When my eighth grade class began their investigation of solving systems of equations using the substitution method, I used the appropriate math hook for this standard (8.EE.C.8.B). Not surprisingly, kids were stumped. I heard questions like "What happened to the y?", ""How did he get 4x?", "What are we supposed to do?". But then, kids began to try stuff. A few groups solved Peter's equation for x and then used their solution to find a value for y in the original equations. Others turned to what they knew and attempted to graph. Most approaches were much further off target and no one successfully deduced Peter's substitution approach. In all, kids struggled for about five minutes before I revealed the logic behind the method. Nonetheless, the response was positive. Kids wanted to know what it was that they were missing. Like most of us, they couldn't stand not knowing the answer. So when the answers came, for many it clicked right away. For others, more time was needed, as should be. But as a class activity, it was a success.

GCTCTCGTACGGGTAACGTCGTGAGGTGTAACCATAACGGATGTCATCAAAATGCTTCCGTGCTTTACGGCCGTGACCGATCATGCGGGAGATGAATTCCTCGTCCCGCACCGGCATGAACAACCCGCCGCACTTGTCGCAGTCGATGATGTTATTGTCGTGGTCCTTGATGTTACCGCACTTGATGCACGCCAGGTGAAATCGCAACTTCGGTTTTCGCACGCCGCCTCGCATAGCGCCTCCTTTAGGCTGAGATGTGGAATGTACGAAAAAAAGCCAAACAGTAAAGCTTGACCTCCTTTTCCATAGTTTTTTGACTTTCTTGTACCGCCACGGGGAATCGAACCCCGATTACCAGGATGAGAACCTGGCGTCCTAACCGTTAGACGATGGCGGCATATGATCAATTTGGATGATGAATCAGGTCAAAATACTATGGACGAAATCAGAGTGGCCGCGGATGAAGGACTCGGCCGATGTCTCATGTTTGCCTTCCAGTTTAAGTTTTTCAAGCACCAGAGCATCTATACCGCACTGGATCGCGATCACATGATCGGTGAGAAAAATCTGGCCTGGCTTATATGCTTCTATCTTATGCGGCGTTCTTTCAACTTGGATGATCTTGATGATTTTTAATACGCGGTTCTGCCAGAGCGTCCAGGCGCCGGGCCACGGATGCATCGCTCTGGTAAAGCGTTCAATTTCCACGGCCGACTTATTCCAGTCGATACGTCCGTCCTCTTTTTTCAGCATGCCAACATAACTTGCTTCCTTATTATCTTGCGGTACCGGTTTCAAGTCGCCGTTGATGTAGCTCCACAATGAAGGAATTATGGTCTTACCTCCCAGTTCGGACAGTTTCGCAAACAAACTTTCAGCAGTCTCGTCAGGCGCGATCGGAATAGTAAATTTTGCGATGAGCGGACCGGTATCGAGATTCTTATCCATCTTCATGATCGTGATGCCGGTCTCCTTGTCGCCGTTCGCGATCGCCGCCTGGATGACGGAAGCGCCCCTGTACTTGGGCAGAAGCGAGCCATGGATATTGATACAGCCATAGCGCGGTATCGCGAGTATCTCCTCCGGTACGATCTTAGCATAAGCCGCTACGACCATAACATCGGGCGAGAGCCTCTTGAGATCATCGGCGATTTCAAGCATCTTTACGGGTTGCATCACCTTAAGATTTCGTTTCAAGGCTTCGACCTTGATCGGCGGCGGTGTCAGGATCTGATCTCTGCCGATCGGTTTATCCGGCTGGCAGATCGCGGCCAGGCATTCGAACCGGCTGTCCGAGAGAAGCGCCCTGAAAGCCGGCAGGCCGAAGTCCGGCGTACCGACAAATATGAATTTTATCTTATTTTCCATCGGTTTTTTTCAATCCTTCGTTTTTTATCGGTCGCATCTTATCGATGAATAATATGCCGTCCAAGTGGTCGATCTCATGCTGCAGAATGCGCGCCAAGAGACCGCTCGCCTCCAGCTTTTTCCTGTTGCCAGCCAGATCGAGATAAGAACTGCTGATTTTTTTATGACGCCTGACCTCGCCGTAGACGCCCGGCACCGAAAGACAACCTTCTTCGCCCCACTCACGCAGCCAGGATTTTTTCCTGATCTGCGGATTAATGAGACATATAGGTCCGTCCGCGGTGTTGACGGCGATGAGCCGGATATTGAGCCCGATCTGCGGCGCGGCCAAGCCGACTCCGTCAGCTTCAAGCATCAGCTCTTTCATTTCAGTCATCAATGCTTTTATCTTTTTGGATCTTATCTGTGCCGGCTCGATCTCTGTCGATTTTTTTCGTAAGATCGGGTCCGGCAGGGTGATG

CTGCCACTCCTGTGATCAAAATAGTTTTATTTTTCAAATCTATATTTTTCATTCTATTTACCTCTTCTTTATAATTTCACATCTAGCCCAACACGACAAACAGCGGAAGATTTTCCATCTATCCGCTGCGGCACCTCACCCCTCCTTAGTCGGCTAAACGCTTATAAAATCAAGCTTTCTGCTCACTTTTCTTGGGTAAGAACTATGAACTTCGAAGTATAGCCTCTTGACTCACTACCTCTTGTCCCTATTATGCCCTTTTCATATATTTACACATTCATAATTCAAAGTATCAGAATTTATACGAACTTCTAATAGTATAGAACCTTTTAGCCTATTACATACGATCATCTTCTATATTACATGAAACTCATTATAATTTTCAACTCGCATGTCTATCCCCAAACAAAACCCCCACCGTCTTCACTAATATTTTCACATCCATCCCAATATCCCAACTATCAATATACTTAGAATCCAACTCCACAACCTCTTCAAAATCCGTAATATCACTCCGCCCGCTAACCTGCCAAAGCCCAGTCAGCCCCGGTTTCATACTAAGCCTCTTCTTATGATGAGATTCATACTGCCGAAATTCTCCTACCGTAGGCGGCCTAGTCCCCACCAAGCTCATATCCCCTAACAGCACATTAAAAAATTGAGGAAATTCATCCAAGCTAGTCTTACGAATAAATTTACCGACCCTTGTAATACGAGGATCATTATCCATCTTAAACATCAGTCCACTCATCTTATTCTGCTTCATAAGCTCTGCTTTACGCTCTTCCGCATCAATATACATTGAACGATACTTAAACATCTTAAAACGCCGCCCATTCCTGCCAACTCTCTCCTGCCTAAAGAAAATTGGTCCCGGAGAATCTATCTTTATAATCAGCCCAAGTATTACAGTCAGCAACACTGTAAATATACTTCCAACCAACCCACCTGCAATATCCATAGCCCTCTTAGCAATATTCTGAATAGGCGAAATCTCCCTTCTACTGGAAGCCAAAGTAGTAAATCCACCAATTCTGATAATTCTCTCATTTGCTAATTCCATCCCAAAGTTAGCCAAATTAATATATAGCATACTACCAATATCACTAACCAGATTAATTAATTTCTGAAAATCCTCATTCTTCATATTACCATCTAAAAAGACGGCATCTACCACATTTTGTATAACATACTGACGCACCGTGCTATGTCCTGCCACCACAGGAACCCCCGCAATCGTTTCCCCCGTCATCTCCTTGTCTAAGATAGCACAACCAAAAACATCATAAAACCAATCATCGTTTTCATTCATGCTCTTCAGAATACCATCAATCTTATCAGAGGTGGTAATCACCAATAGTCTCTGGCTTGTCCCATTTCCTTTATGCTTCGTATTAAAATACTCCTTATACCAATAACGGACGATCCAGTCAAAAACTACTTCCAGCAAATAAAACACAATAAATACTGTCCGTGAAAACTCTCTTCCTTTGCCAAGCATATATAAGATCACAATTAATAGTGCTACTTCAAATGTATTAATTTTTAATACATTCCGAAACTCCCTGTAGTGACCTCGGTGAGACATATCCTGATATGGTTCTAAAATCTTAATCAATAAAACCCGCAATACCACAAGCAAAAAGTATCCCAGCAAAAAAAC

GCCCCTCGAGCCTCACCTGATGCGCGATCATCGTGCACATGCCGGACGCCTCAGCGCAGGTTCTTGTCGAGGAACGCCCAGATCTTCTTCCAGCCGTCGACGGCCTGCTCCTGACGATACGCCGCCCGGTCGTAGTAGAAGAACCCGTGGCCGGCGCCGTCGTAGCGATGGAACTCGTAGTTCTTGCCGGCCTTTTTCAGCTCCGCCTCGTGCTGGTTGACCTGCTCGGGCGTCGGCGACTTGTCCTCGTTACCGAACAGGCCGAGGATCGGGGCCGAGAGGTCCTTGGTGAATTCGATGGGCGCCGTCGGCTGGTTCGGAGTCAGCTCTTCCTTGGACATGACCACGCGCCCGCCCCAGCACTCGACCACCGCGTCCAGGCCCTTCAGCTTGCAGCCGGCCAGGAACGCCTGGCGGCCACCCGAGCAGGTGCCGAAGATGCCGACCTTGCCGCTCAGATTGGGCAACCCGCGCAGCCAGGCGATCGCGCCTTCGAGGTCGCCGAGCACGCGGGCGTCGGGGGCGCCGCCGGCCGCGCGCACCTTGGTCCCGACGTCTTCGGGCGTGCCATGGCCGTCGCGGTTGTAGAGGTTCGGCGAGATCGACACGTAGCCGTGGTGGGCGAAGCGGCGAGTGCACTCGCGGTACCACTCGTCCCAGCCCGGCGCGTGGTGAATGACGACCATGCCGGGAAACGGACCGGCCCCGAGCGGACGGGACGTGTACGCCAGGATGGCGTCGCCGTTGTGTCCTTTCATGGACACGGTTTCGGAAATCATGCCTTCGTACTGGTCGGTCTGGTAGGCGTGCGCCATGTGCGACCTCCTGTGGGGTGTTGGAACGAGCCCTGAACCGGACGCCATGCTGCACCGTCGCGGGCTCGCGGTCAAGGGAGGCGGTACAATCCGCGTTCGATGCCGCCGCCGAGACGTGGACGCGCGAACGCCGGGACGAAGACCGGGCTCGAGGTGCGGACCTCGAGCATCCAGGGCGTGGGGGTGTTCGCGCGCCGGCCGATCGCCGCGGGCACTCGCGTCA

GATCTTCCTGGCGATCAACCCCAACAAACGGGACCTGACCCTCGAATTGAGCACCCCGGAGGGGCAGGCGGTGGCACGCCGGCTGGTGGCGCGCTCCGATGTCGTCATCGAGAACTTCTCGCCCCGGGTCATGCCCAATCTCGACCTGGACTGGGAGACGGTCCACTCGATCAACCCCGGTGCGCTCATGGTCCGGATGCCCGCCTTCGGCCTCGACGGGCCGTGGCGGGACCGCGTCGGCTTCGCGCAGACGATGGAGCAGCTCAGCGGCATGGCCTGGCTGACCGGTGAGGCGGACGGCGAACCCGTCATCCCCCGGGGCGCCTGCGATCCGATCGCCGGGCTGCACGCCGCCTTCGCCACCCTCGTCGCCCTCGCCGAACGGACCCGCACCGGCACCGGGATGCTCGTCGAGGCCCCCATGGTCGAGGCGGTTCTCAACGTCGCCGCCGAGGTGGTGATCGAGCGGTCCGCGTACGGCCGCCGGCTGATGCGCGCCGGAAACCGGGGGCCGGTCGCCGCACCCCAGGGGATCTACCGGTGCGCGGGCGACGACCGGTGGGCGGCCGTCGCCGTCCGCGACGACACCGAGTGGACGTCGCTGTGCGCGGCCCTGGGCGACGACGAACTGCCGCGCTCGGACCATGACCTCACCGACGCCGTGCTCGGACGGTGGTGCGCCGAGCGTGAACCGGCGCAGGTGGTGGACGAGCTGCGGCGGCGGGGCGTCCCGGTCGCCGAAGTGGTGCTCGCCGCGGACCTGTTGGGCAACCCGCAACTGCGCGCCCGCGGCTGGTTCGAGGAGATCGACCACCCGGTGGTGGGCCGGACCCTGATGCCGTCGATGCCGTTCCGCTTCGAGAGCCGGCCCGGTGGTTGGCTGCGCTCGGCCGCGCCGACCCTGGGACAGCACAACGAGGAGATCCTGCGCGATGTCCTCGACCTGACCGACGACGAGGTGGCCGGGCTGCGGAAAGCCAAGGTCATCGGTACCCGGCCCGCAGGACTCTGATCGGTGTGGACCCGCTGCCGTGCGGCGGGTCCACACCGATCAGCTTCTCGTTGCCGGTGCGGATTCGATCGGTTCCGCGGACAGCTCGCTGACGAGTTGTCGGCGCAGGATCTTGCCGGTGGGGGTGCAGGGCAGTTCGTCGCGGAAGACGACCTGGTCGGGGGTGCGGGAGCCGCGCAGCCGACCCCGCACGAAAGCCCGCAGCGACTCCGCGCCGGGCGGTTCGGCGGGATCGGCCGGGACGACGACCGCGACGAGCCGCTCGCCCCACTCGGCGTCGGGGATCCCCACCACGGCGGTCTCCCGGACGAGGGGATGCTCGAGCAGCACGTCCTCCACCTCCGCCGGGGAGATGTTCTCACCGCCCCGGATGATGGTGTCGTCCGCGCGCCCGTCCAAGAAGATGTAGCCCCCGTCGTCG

If you're interested in productive struggle but you're not getting the results you want, think about the values in your classroom. Does your classroom culture emphasize collaboration, student engagement and a belief in productive struggle? Are you as a teacher willing to give up your podium to challenge your students? Do kids have the opportunity to voice their mathematical ideas to their peers in collaborations and to make math discoveries on their own? It's not easy to turn a math class into a 21st century classroom but it's certainly a worthwhile journey. Some curriculums make this journey easier than others (CMP and CPM are my favorites). MathHooks' ambition is simply to be one extra tool in a teacher's tool box to build a better product.